Review: Where the Cross Meets the Street by Noel Castellanos

Jen Bradbury
Feb 06 · 5 min read

Where The Cross Meets The Street

My husband and I have often wondered: Is it easier to bring social justice to the evangelicals or Jesus to the mainliners?

So often, our experience has been that despite the fact the Bible emphasizes the importance of both Jesus and social justice to our faith, churches tend to focus on one or the other. That's why I think the work of the Christian Community Development Association (CCDA) - an organization whose commitment to social justice ministry stems from it's belief in Jesus - is so important. In his book, Where the Cross Meets the Street , CEO of the CCDA Noel Castellanos explores what happens to the neighborhood when God is at the center.

The book, part memoir, is a fascinating read. Throughout it, Noel shares his own story, using it to emphasize how and why he became involved in community development. As a white female committed to better understanding different cultures and races, I admit I felt a sense of shame when I realized how little I know about the Mexican community, especially given it's growing importance in the United States. For this reason, I greatly appreciated Noel's willingness to share his heritage and story throughout this book, along with both the joys and challenges that face Mexican immigrants, even in my own city of Chicago.

Throughout Where the Cross Meets the Street, I also greatly appreciated the way in which Noel unpacks his theology of ministry. In his words, “God consistently puts the neglected and oppressed at the center of his ultimate concern, not by targeting them as the objects of his salvific action but by redeeming and engaging them to be colaborers with the Holy Spirit in the mission of declaring and demonstrating to the entire world that the kingdom of God is at hand.”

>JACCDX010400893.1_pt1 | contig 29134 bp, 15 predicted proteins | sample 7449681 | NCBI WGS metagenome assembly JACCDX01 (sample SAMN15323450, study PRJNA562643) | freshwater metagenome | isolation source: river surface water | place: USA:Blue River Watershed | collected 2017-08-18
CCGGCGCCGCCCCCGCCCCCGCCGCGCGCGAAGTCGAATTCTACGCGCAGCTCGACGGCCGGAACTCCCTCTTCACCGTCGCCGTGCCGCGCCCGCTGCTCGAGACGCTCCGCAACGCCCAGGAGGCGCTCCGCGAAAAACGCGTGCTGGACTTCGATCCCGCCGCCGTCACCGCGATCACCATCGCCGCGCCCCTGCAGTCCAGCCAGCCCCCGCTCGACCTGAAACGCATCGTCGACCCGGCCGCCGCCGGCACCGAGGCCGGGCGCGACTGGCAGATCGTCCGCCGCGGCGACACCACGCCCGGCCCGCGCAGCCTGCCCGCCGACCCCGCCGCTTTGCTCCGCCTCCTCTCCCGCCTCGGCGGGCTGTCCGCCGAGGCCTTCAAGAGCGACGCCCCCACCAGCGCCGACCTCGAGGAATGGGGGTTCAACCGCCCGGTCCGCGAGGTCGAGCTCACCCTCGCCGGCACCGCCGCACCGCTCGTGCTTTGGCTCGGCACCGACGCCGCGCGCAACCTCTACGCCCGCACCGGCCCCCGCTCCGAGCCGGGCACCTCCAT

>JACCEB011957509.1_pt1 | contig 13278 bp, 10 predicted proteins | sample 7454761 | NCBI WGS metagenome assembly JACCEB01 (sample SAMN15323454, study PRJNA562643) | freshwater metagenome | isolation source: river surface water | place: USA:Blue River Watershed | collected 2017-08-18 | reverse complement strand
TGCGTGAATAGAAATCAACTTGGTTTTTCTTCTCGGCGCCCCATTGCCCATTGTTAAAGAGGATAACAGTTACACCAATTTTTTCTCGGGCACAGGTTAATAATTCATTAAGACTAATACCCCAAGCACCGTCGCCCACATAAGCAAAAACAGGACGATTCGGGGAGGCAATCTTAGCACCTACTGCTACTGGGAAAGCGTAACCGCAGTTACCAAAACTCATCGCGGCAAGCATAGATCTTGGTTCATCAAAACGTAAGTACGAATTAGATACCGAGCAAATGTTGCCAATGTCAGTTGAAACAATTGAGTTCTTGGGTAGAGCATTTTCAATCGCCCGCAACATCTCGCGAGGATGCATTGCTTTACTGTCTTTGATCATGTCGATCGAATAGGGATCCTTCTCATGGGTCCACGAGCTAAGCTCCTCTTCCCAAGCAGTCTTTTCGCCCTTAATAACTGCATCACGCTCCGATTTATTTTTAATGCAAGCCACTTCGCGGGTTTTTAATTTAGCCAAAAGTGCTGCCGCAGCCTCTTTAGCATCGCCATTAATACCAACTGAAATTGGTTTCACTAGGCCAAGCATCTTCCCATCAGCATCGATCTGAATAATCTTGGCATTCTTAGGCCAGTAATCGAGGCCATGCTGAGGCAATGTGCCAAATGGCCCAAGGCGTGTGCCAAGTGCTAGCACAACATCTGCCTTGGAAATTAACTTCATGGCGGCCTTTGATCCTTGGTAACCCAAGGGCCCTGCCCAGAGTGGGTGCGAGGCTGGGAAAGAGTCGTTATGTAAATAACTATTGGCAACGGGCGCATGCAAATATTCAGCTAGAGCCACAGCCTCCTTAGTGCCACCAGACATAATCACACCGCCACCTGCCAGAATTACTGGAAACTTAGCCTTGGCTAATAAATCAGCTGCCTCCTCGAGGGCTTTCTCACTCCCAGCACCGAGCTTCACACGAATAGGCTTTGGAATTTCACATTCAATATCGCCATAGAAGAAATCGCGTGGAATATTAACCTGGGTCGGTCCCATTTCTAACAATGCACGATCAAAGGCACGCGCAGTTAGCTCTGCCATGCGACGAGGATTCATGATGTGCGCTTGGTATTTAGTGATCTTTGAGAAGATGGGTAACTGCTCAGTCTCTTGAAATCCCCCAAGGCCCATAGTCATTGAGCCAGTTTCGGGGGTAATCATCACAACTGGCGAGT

Noel also reminds his readers of the ways in which a proclamation-only ministry falls short and instead challenges people to see the “incarnation as the linchpin and foundation for all effective ministry.” To help his readers do so, he unpacks the book of Nehemiah in terms of community development principles, a section of the book that is particularly strong.

More than just a theology book, however, Where the Cross Meets the Street is also practical. Chapter 9, “Confrontation of Injustice” shines in this regard, helping people to think critically about their involvement in a variety of justice issues including immigration, mass incarceration, and education, which Noel suggests is the “most significant justice issue many of our poor communities face”.

As a youth pastor and a Christian committed to both Jesus and social justice, I have no doubt that Where the Cross Meets the Street is a book that I will refer to and recommend often.


Disclosure: I received a free copy of Where the Cross Meets the Streets  from Youth Worker Journal in exchange for an honest review of it.